What is this research looking at?

Chronic Lymphocytic Leukaemia (CLL) cells depend on signals from the B cell receptor (BCR), induced when this receptor recognises and binds specific antigens. However, how binding of specific antigens drives the development and expansion of CLL cells is unclear. Using this fellowship, I will investigate how the interaction with physiological antigens activates BCR signalling and drives transformation of a healthy cell into a leukemic cell.

I will visualise BCR signalling of single CLL cells interacting with membrane-bound physiological antigen, mimicking the physical circumstances of how CLL cells may encounter antigen in a patient, and analyse how efficient physiological antigens are at inducing BCR signalling. In parallel, I will develop a mouse model to investigate how frequent exposure to specific antigens leads to the development of CLL by repeatedly immunising a leukaemia-prone mouse strain with model antigens.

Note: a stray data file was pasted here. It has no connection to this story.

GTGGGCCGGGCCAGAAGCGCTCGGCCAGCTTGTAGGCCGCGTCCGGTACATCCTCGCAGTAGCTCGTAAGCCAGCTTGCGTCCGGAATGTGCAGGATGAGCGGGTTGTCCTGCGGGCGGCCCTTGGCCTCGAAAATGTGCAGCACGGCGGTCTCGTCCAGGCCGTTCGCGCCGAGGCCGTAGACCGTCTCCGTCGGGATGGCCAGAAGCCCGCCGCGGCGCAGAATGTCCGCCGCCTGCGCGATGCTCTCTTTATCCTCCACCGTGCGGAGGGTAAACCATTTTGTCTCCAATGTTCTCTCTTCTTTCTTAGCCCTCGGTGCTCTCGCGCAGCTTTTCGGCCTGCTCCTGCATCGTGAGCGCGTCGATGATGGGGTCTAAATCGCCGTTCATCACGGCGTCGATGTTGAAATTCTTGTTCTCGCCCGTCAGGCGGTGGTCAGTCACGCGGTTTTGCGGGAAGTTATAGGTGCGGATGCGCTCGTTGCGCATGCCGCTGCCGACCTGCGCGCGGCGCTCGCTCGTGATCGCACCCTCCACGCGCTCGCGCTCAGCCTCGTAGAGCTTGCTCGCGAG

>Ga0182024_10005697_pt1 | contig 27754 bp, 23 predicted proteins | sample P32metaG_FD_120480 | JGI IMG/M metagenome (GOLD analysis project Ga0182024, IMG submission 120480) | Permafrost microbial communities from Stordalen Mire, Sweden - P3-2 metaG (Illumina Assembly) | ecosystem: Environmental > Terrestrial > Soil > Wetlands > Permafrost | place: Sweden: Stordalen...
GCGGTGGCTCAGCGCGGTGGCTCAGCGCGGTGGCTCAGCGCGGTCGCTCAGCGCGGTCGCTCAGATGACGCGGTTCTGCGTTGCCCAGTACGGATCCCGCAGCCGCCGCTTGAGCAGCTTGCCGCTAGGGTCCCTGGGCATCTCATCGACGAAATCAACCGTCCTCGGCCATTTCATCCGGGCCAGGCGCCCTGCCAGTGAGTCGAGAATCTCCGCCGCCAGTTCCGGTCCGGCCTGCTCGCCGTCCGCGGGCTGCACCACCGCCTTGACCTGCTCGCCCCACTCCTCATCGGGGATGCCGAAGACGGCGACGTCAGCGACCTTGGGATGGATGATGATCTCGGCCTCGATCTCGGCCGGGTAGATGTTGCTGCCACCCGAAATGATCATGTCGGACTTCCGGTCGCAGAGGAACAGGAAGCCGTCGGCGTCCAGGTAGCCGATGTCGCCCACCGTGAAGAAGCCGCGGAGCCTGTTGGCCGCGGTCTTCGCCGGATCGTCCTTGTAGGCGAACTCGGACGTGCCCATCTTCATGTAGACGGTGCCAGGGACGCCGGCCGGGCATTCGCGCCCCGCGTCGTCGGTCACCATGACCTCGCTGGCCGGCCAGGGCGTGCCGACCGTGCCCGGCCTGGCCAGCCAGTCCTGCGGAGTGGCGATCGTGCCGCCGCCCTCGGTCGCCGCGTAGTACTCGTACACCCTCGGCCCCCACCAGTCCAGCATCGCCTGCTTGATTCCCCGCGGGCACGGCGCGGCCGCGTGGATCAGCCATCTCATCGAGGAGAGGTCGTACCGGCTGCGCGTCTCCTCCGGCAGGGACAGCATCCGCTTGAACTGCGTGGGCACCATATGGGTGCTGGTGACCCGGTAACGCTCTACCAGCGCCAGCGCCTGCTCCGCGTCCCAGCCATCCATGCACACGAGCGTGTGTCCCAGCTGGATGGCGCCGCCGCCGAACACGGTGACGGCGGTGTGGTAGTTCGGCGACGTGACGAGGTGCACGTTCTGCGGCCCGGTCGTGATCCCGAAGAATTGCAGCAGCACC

What could this mean for people with leukaemia?

A better understanding of how the interaction with physiological antigens leads to expansion of CLL may drive development of therapies that specifically target this interaction, which will conceivably have less side-effects than current therapies.

"The John Goldman Fellowship marks the start of my path on becoming a world leading CLL researcher. It enables me to start tackling important questions and unravel poorly understood mysteries that surround how CLL develops."

Lead Researcher: Dr Robbert Hoogeboom, Kings College London

Official title of project: Antigen-dependent BCR signalling in the expansion of Chronic Lymphocytic Leukaemia